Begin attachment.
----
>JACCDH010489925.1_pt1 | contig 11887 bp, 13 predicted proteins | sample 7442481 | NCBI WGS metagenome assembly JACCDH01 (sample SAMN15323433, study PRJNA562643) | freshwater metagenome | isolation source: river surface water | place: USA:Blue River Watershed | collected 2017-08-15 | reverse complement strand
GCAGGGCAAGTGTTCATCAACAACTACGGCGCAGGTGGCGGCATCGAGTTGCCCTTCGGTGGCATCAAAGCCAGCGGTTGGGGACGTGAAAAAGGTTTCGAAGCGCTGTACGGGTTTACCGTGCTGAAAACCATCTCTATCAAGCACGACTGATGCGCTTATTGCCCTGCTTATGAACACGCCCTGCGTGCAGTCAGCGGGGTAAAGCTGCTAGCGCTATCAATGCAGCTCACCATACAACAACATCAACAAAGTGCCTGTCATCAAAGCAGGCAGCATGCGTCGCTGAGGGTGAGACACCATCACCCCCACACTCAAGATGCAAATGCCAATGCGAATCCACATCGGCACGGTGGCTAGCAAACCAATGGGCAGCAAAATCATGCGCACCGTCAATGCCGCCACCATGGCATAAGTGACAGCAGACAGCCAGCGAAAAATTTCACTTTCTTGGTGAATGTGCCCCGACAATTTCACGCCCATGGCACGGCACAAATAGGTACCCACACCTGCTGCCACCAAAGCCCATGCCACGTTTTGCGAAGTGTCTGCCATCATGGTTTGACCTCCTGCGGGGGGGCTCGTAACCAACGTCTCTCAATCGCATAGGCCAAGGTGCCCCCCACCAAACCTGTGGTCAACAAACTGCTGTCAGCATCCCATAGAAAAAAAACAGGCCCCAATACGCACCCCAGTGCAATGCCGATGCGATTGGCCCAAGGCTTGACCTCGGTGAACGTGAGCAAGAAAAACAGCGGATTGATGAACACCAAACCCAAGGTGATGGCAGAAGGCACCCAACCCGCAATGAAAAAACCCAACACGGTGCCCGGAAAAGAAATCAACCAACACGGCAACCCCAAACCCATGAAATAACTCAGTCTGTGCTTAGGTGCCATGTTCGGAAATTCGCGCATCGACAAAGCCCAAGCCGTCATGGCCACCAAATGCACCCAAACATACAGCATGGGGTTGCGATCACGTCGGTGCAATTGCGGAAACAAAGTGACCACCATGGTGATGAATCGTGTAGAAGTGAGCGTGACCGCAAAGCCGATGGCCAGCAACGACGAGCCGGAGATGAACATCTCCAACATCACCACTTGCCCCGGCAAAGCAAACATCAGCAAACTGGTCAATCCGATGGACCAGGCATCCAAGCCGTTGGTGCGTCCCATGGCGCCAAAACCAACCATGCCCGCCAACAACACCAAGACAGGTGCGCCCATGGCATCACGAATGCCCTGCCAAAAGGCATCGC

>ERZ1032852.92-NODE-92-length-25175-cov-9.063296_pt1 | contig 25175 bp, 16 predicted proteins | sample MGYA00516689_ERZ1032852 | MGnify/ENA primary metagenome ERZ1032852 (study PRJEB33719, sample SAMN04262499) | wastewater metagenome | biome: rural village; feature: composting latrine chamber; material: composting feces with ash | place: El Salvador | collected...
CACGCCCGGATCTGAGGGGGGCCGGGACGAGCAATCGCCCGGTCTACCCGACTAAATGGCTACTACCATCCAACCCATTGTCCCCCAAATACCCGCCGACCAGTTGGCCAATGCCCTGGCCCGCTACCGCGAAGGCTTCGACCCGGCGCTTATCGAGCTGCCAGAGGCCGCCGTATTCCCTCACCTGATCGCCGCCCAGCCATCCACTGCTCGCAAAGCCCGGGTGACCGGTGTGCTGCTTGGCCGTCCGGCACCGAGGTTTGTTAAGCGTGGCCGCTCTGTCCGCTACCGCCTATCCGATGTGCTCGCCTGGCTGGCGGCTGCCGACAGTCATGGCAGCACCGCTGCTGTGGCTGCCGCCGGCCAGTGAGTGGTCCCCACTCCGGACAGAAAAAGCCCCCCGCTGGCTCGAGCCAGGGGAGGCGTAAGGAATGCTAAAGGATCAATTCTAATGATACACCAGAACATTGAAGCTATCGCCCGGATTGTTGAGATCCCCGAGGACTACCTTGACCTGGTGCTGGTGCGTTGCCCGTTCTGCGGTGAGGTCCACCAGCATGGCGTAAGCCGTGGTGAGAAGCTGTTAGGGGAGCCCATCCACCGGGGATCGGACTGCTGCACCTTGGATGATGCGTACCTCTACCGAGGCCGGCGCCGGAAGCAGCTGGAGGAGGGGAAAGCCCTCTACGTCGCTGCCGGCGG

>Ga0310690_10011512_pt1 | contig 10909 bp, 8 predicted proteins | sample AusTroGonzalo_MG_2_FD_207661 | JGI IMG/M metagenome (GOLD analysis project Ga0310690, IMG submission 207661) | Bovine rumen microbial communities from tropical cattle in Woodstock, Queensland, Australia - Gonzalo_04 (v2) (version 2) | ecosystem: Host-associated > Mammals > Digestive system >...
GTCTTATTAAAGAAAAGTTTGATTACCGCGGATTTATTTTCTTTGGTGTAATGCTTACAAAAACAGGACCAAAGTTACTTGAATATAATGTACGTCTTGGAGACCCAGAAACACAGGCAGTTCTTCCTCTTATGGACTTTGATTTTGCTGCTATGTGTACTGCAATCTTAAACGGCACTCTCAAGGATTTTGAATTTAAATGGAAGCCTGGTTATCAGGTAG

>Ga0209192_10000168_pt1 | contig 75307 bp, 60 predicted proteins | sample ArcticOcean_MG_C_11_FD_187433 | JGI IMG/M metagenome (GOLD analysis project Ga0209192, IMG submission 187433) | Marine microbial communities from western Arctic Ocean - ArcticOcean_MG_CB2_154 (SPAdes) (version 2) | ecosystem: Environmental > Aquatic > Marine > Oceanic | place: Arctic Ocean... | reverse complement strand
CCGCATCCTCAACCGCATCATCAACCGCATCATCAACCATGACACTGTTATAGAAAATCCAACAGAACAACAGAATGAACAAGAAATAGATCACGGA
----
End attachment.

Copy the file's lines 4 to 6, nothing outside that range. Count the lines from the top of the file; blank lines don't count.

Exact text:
CACGCCCGGATCTGAGGGGGGCCGGGACGAGCAATCGCCCGGTCTACCCGACTAAATGGCTACTACCATCCAACCCATTGTCCCCCAAATACCCGCCGACCAGTTGGCCAATGCCCTGGCCCGCTACCGCGAAGGCTTCGACCCGGCGCTTATCGAGCTGCCAGAGGCCGCCGTATTCCCTCACCTGATCGCCGCCCAGCCATCCACTGCTCGCAAAGCCCGGGTGACCGGTGTGCTGCTTGGCCGTCCGGCACCGAGGTTTGTTAAGCGTGGCCGCTCTGTCCGCTACCGCCTATCCGATGTGCTCGCCTGGCTGGCGGCTGCCGACAGTCATGGCAGCACCGCTGCTGTGGCTGCCGCCGGCCAGTGAGTGGTCCCCACTCCGGACAGAAAAAGCCCCCCGCTGGCTCGAGCCAGGGGAGGCGTAAGGAATGCTAAAGGATCAATTCTAATGATACACCAGAACATTGAAGCTATCGCCCGGATTGTTGAGATCCCCGAGGACTACCTTGACCTGGTGCTGGTGCGTTGCCCGTTCTGCGGTGAGGTCCACCAGCATGGCGTAAGCCGTGGTGAGAAGCTGTTAGGGGAGCCCATCCACCGGGGATCGGACTGCTGCACCTTGGATGATGCGTACCTCTACCGAGGCCGGCGCCGGAAGCAGCTGGAGGAGGGGAAAGCCCTCTACGTCGCTGCCGGCGG

>Ga0310690_10011512_pt1 | contig 10909 bp, 8 predicted proteins | sample AusTroGonzalo_MG_2_FD_207661 | JGI IMG/M metagenome (GOLD analysis project Ga0310690, IMG submission 207661) | Bovine rumen microbial communities from tropical cattle in Woodstock, Queensland, Australia - Gonzalo_04 (v2) (version 2) | ecosystem: Host-associated > Mammals > Digestive system >...
GTCTTATTAAAGAAAAGTTTGATTACCGCGGATTTATTTTCTTTGGTGTAATGCTTACAAAAACAGGACCAAAGTTACTTGAATATAATGTACGTCTTGGAGACCCAGAAACACAGGCAGTTCTTCCTCTTATGGACTTTGATTTTGCTGCTATGTGTACTGCAATCTTAAACGGCACTCTCAAGGATTTTGAATTTAAATGGAAGCCTGGTTATCAGGTAG